Girl in striped dressing gown clings to circular frame
The stage representation of Alice falling down the sinkhole.

Art and imagery are used throughout the performance to mirror the characters’ emotions and represent the dichotomy between the before and after. We are shown work from the artist Francisco Goya, who experienced his own before and after.

Claire shows us “the innocent Goya” as his art is projected onto the screen behind the hole, forcing us to look through to see his brightly coloured classical works. Next comes the after. After Goya loses his hearing, his work loses its bright colours and classical themes, replaced instead with darkness and visions of evil.

This before and after speaks to Alice and Claire’s relationship but acts too as a metaphor for Alice’s state of mind. Before the accident, Alice was bright and optimistic with dreams of going to University. After, Alice is haunted by the darkness of her trauma, unable to engage in her ‘before life’ of driving lessons, choir and A-levels. Although Alice was rescued from the hole, it becomes clear that she is still falling and although she begins to close off from everyone around her, Wheatley succeeds in sharing her vulnerability and emotions with the audience.

Anna Wheatley acts drunk holding a vodka bottle
The before and after Alices.

Director Nikki Sved has maximised the potential of this cast of two; the small cast and equally small space created by set designer Trina Bramman promote a sense of intimacy. Whyte and Wheatley are able to demonstrate the close bond of mother and daughter, made closer still by the absence of Alice’s father, and extend this to the audience. This family bond could be perceived as hyperbolic, but I would argue that this is intentional in highlighting the impact of the accident on their mother-daughter bond.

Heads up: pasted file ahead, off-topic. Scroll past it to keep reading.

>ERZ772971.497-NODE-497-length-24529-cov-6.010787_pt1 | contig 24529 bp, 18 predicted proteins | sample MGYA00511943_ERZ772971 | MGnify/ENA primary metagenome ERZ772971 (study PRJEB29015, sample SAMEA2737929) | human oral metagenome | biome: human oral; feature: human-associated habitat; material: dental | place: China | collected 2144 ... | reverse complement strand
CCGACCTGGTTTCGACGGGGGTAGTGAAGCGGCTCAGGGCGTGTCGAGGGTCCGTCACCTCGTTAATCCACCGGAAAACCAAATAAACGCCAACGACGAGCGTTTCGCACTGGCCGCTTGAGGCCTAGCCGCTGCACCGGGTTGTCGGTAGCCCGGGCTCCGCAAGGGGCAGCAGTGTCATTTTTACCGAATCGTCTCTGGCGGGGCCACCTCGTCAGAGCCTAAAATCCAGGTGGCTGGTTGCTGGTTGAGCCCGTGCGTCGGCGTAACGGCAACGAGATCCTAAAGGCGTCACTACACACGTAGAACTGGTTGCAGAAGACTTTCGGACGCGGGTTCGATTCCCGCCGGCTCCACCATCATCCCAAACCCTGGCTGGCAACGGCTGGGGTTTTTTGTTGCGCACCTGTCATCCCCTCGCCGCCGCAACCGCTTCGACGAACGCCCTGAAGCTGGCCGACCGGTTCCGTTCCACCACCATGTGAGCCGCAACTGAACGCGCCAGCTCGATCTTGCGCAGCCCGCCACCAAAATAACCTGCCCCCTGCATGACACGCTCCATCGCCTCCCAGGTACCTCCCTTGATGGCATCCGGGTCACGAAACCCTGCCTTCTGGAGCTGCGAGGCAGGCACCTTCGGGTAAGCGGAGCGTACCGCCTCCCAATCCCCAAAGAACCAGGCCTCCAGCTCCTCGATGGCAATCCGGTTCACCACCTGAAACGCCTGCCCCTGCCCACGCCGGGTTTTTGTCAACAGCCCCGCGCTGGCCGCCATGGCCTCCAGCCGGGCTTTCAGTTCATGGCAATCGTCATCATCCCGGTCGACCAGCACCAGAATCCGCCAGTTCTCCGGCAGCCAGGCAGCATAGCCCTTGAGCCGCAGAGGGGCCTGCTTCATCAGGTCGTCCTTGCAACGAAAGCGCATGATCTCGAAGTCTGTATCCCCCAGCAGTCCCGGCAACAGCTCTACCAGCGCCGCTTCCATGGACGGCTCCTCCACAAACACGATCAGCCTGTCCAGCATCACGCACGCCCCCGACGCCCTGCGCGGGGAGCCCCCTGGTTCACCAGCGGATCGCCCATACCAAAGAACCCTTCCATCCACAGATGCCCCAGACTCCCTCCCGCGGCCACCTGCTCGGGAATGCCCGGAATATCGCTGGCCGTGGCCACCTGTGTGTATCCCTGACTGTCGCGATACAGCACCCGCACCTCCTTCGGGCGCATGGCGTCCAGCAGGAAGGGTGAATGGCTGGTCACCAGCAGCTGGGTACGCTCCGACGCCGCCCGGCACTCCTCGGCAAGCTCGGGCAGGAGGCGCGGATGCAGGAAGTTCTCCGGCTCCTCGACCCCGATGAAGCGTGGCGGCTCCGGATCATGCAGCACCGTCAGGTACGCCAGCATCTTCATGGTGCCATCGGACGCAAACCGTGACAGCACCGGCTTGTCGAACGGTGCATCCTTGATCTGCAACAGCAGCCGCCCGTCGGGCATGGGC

Claire’s fear, verbalised at the beginning of the performance, of losing Alice as she comes of age and moves on with the promises of a University future is realised in a completely different way. The aftermath of the trauma creates a painful chasm that separates the two, an emotional sink hole represented by the constant presence of the freestanding circle on stage.

Anna Wheatley stands inside the free standing circle on stage at Falling by Theatre Alibi
Alice stands within the free-standing circle that represents the sinkhole; a permanent fixture on stage throughout the performance.

Falling by Theatre Alibi has been deemed suitable for audiences of 14 years and above as it explores the darkness of trauma and mental health, tugging at the audience’s emotions throughout. This therefore does not make for ‘easy watching’; you will be put through your emotional paces, though there are necessary and unexpected moments of humour delivered by both actresses.

Jordany Whyte and Anna Wheatley with their arms around each other, looking affectionate
Claire and Alice share a tender moment, demonstrating the mother-daughter bond they share.

The hole remains onstage throughout the performance, a visual reminder of the trauma that the pair, and that we as the audience, have suffered. We understand how much the hole has swallowed, exactly as Jamieson intended, as he describes his initial inspiration of the forgotten mine shaft transforming into a sinkhole, “pitching everything above down into the hole – cars, roads, houses, lives.”

To watch the trailer and find out more about Falling by Theatre Alibi’s UK tour, click here.